Feral Flora by Kate Barbee
Kohn Gallery, Los Angeles
through March 25
Written by Sydney Walters
LA-based artist Kate Barbee rolls out a solo show at Kohn Gallery that uses blazing colors to synthesize body and object.
Her paintings are portals of fire on the white gallery walls. Jaring oranges and pinks mimic the style of analytical cubism, an early stage of cubism preoccupied with rendering multiple viewpoints via overlapping shapes and planes. Yet she also paints in the spirit of a Baroque enterprise. Barbee leans heavily on stylization to evoke a sense of sensuousness, movement, and vitality.
In “Gamay”, Barbee uses the repeating colors of purple, orange, and yellow to flesh out three figures contorting and bending into one another. It is a scene poised to pay tribute to the sexual tension in Otto Dix’s Leda and the Swan yet Barbee steers clear of the agony of Dix’s scene and chooses to render the faces of the figures in determinately aloof expressions.
This is a curiosity of all of Barbee’s pieces. The bodies of the figures are animated and evolving on a topography ripe with tooth, yet the figures appear impassive and dispassionate. Besides varying hair colors and styles, there is not enough information to connote a different woman in each painting. Rather, this series seems to refer to the same person experiencing the world with inexplicable detachment.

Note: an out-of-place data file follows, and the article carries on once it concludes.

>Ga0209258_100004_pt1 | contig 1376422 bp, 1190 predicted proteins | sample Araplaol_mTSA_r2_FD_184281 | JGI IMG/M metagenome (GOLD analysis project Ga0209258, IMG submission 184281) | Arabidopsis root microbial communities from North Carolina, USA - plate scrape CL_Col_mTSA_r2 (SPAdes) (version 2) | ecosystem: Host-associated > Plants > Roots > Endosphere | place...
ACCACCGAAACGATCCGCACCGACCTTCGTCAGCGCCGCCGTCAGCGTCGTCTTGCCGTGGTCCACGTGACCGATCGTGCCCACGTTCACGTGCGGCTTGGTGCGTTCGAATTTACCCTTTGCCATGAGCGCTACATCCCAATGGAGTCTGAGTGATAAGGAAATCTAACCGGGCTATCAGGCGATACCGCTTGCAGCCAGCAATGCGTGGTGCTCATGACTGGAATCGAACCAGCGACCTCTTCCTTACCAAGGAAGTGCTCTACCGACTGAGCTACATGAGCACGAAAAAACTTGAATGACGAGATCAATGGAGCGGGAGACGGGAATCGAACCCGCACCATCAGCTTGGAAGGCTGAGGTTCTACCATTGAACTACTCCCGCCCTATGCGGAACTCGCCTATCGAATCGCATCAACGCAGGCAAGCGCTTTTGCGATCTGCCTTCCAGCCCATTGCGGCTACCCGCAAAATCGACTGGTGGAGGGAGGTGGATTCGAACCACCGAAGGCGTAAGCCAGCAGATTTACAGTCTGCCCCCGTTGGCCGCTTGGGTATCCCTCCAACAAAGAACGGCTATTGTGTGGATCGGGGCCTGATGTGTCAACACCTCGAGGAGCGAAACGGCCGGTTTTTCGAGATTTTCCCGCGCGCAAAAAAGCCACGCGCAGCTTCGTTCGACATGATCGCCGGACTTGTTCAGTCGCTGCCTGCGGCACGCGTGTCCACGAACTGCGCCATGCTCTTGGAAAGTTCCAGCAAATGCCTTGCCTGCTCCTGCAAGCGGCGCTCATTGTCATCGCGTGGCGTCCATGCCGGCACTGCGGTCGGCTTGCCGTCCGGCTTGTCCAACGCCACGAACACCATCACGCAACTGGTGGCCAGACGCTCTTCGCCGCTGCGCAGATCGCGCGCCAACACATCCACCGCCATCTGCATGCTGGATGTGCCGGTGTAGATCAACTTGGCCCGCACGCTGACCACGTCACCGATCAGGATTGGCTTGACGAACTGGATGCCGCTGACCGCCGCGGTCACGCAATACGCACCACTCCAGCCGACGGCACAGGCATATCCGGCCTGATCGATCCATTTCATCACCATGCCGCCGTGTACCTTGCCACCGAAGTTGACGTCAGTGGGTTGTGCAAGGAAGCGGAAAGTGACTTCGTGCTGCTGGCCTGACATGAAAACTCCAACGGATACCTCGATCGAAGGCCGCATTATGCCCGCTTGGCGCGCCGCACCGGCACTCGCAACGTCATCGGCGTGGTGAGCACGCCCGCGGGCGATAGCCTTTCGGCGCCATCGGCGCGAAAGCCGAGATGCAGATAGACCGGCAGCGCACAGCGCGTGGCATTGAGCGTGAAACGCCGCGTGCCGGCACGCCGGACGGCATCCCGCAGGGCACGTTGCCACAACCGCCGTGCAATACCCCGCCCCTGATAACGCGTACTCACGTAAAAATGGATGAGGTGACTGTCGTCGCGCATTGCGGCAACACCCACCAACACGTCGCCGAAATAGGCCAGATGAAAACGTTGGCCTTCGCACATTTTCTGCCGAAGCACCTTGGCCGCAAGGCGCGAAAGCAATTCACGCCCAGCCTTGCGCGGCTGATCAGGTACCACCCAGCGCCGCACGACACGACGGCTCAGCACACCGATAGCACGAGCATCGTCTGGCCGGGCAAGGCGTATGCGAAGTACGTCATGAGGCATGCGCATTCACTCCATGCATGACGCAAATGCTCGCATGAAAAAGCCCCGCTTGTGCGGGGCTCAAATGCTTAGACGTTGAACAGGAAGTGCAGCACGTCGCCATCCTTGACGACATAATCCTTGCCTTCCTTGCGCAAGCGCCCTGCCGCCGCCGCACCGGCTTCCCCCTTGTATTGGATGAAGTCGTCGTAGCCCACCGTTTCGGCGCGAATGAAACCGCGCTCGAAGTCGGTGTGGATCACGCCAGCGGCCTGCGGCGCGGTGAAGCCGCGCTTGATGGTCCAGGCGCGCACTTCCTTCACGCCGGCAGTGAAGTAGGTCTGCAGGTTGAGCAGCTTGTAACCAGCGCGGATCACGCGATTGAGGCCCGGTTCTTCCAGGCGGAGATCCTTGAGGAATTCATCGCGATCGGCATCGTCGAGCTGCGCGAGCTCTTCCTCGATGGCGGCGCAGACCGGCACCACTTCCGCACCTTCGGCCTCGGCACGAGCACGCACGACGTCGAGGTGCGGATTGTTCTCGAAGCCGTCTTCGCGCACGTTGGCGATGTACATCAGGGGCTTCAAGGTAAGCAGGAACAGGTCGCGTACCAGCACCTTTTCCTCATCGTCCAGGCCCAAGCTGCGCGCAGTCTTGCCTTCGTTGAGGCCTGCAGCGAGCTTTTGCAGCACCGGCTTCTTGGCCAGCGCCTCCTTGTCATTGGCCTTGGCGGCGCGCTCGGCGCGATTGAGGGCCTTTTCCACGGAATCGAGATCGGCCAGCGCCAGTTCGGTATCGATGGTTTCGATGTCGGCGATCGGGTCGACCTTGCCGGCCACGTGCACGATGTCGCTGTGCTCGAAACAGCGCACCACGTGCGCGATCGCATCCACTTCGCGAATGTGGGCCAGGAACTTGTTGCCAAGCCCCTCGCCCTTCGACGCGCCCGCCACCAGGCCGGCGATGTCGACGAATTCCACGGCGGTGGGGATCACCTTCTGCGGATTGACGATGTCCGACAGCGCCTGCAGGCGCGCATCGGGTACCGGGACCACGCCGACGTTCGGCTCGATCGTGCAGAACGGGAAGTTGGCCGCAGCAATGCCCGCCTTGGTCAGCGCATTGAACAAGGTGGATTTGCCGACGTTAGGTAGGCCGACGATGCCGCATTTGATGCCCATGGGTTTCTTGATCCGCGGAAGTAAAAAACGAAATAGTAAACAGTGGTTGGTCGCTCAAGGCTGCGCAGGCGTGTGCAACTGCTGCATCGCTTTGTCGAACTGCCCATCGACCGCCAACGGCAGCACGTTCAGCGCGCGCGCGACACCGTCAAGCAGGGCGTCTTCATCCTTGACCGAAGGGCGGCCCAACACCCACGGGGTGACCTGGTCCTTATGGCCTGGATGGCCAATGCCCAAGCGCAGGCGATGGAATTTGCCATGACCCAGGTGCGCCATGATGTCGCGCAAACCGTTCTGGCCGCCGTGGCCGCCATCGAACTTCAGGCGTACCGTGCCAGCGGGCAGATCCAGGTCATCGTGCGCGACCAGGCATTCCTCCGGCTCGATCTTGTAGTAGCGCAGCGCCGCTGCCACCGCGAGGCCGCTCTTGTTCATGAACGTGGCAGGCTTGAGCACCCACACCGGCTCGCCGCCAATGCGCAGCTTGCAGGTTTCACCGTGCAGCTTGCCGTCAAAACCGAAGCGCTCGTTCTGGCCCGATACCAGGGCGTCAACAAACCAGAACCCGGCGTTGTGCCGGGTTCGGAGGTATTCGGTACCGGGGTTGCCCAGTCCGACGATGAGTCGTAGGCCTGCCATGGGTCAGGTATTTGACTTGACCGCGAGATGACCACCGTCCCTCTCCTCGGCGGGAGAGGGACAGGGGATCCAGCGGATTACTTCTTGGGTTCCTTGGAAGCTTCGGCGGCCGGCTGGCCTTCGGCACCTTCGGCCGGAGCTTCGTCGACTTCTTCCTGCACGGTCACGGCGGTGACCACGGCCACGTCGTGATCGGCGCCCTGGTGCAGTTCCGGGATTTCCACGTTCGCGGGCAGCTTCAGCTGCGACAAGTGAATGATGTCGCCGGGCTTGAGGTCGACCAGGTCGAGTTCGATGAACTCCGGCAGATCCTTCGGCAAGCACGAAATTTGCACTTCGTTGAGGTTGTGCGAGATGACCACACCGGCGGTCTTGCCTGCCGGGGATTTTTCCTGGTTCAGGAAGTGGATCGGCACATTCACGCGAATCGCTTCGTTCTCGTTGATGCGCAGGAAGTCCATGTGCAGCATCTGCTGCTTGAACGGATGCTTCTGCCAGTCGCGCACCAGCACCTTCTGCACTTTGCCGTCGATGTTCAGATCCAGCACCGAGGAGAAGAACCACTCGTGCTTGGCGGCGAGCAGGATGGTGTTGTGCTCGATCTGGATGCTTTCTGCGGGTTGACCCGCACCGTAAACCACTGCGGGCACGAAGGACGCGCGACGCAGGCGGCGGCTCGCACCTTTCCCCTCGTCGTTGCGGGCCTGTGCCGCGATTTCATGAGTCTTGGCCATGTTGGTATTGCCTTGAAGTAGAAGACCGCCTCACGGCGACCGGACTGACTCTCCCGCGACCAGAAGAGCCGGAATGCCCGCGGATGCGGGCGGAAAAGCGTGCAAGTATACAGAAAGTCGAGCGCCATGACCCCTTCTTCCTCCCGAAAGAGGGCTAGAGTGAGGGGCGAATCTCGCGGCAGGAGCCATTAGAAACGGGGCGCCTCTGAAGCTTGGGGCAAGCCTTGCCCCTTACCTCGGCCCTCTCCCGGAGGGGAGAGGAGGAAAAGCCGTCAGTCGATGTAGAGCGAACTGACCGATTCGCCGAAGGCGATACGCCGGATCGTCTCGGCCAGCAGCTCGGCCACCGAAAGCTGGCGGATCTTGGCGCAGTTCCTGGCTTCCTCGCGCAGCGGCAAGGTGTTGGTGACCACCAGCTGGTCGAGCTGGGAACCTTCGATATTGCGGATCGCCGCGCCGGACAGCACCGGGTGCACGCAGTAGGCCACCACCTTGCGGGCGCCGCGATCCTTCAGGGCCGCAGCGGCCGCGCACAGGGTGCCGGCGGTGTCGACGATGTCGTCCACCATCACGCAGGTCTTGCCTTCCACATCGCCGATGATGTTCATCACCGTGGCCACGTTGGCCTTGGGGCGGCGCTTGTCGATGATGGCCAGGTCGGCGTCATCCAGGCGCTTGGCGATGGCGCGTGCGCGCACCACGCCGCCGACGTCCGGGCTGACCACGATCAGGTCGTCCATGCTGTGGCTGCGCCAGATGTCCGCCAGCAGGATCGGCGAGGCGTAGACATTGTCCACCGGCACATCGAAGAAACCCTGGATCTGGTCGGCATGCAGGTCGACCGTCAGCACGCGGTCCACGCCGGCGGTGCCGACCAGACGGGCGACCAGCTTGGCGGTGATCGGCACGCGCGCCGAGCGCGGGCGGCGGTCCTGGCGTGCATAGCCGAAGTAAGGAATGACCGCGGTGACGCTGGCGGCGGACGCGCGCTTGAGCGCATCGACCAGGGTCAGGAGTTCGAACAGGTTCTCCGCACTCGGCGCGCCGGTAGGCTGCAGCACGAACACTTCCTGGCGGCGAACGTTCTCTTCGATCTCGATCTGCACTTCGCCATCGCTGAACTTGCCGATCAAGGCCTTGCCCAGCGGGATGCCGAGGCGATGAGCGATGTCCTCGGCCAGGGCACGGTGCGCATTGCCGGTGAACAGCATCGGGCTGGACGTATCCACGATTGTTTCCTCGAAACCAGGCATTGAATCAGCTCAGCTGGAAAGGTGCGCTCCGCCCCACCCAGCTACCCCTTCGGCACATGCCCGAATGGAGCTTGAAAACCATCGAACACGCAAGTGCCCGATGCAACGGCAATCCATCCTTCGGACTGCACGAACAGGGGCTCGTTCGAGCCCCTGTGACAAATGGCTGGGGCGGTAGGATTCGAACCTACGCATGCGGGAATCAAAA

The way Barbee paints hands tells a much different, more engaging story, than the figure’s expressions. In “Brett”, a hand with pink fingernails bends dramatically down as it hugs a spoon between thumb and pointer finger. White fingers surrender to a warm yellow highlighting the top of the hand. The underside of the forearm is a cozy blue and a maturing green blossoms at the crossroad of the yellow hand and blue arm.
To appreciate these extraordinary moments, one must engage with the piece up close. Her paintings are an amalgamation of cut and sewn parts to compose a complete image. The strength of her work and proof of technical mastery lies in the examination of these parts. Like a sewn quilt, Barbee ecnomizes her technique and clumps, scrapes, carves, and sews portions of her work to create sculptural paintings.
Feral Flora, made almost entirely during the 2020 pandemic, peels back the vulnerability and privacy of domesticity. The woven images of flowers, leaves, and interior scenes such as a living room, convey the fusion of nature with artifice. This sense of artifice is progressed by her use of intense colors suggesting a manufactured world. It is the manufactured world of Barbee’s experience of young adulthood. In this dreamscape, the body is pliable and as functional as a coffee table or chair. Body is object and the object-ness of the painting is realized in the meticulous sewn structures. She is exceptional at crafting bodies as structures. Her work contains pockets of inspiration yet lands off balance with capturing the spirit of the figure.
1227 N Highland Ave, Los Angeles, 90038